Having just watched Vermont's upset bid at Duke fall seconds short, I'm settling in on the couch with a nice Malbec for a night with Peydie Pie and Pretty Boy.
This Denver/New England Sunday Night Football matchup pits the dork against the dark side. Peyton Manning is endearing and geeky and runs like a giraffe with cramps. Tom Brady is emo-haired and dimple-chinned and married to a supermodel.
I much prefer the former.
Before we get into why Peydie is what's right with the football world and Brady what's not, some statistics: Brady holds a 9-4 head-to-head advantage against Manning, including a 2-1 playoff mark. In those meetings, Manning has thrown for 300 or more yards seven times to Brady's two.
Career-wise, the two have combined for six NFL MVP awards (four for Manning) and four Super Bowl championships (three for Brady). Both are destined for the Hall of Fame (Manning, without question, on the first ballot). Manning, the top pick in the 1998 draft and a starter as a rookie, has thrown for 63,059 yards and 470 touchdowns, averaging 269.5 passing yards per game while being intercepted 215 times. Brady, a fifth-round draft pick in 2000 who sat for most of his first year behind Drew Bledsoe, has thrown for 47,358 yards and 348 TDs, averaging 253.3 passing yards per game and throwing 130 picks.
Many fine articles have been written in advance of this game digging deeper into the by-the-numbers matchup. You can google them. I don't want to talk about that.
I want to talk about the red spot roughly the size of Jupiter that blossoms across Peydie's forehead when he took his too-tight helmet off. I want to talk about his daddy, Archie, who toiled for years in what he no doubt wished was obscurity for the 'Aints in New Orleans' paper-bag days, and about the eldest Manning brother you may not have heard of, Cooper, a wide receiver who had to give up the game in high school because of an injury to his spinal cord.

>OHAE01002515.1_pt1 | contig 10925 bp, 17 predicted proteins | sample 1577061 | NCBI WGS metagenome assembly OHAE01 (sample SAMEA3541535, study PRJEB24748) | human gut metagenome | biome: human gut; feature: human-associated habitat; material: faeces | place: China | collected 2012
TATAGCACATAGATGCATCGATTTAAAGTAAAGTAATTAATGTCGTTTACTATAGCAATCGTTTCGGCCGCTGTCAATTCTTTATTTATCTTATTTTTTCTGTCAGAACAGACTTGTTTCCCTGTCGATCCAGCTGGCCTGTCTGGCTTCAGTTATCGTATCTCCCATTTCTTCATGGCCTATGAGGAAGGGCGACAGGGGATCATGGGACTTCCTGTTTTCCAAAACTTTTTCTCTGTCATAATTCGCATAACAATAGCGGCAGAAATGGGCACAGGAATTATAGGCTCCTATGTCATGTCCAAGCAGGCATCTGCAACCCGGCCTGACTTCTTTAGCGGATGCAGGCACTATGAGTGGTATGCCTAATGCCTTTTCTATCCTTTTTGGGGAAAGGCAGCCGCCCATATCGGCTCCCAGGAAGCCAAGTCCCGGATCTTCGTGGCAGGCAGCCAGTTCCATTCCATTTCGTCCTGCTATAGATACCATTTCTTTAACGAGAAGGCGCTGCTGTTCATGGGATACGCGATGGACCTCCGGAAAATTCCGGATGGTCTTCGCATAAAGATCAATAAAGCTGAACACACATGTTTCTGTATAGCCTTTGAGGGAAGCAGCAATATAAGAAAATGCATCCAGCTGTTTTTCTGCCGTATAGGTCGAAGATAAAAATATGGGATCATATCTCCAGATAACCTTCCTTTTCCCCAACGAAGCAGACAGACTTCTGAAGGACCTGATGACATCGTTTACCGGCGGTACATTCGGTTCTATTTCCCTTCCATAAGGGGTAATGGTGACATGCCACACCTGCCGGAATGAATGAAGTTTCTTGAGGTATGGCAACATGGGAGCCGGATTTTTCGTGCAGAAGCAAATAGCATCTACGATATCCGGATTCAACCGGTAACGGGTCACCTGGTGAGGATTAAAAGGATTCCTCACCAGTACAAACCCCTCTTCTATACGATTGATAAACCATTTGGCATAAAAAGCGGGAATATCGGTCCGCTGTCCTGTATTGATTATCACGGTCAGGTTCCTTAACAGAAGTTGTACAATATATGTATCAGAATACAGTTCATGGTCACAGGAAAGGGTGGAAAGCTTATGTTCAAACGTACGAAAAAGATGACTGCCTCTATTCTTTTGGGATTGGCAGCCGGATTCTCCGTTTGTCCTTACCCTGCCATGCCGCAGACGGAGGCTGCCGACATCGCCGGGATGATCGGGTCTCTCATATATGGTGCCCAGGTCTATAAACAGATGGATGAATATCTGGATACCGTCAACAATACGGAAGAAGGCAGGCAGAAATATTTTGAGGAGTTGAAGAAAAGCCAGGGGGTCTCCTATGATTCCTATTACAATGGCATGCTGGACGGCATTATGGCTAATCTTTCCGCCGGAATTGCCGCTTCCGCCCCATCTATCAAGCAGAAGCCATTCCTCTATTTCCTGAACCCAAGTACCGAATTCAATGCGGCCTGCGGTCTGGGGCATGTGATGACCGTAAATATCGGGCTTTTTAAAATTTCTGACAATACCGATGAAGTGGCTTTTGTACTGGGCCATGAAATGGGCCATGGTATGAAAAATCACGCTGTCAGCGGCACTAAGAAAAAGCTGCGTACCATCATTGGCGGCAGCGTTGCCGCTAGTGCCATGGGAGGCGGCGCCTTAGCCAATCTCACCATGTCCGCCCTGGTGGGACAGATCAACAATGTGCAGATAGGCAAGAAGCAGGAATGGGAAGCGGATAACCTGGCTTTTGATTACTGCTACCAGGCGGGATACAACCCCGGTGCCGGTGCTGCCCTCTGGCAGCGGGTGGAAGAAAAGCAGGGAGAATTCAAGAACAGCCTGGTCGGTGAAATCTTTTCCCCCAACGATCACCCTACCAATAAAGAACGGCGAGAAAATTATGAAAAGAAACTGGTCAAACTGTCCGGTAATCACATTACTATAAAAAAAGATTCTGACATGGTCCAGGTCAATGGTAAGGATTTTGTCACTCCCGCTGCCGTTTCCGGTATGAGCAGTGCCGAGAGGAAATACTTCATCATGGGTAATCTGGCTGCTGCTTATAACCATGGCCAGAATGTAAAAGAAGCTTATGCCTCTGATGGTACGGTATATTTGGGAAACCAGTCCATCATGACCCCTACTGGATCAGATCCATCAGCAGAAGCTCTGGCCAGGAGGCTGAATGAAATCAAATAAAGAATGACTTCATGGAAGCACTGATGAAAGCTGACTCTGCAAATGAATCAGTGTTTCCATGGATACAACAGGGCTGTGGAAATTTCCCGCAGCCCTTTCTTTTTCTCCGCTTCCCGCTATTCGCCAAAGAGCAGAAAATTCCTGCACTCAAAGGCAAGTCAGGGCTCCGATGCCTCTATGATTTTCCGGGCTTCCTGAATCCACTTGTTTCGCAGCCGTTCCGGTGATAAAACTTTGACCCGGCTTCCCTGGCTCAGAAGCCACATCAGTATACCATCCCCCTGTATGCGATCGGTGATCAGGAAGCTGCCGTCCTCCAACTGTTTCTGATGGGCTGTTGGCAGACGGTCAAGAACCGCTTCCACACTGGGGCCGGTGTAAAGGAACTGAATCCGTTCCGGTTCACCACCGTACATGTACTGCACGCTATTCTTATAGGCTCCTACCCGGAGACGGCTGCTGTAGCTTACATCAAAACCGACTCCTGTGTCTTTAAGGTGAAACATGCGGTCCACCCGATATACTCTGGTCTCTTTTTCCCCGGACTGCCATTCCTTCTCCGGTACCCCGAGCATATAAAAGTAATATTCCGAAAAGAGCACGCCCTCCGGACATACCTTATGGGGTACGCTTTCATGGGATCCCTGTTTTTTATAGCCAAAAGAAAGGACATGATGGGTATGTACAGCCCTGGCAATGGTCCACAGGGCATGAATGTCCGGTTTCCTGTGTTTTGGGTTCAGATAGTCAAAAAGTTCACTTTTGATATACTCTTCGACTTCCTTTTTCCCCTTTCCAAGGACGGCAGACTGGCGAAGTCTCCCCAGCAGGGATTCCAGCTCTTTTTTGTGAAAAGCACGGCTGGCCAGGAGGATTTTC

The Mannings' New Orleans house is on the Garden District Tour. I saw it years ago and remember tall windows and lots of light and green leaves. I also remember the tour guide telling us that each year, time and tide claims a fraction of an inch of the house and surrounding structures, erosion in the sea-level city eating slowly but stubbornly away at the closest thing America has to a royal palace.
The year Peyton Manning finally won the Super Bowl, I threw a party. I made my Super Bowl chili and plastered the walls of my house with photocopies of the Sports Illustrated cover featuring his goofy mug and the words "Yes He Can." I laughed and drank beer and shouted at the television with friends I don't see nearly enough anymore.
Peydie is film-room nerd turned superstar, self-deprecation made art, hope for every kid wearing thick glasses in the front row who eagerly volunteers every answer but can't work up the courage to talk to a pretty girl. He's Cut That Meat and the hilariously sadistic SNL coach (though his latest dalliance with Papa John's sets my teeth on edge). He's three years younger than me and a tie to the football that I remember most and loved best.
Brady is 36, but he's of a different time. A slick time of hair gel and GQ threads. I'm sure he's a fine person and player - albeit one with a recent public propensity for calling out his teammates - and that there is substance to his flash, but it's just not my style. His rise from fifth-round pick to perennial all-pro is admirable, but his brooding glare when he's losing grates almost as much as his Hollywood smile when he's winning - again.
Give me Peydie awkwardly half-hugging his brother at midfield, or getting a full inch and a half on his vertical when he celebrates another TD, any day.
These are all superficial, personal preferences, backed up in no way by anything having to do with football itself. Except that right now, Peydie Pie leads Pretty Boy 24-0.
To me, that's beautiful.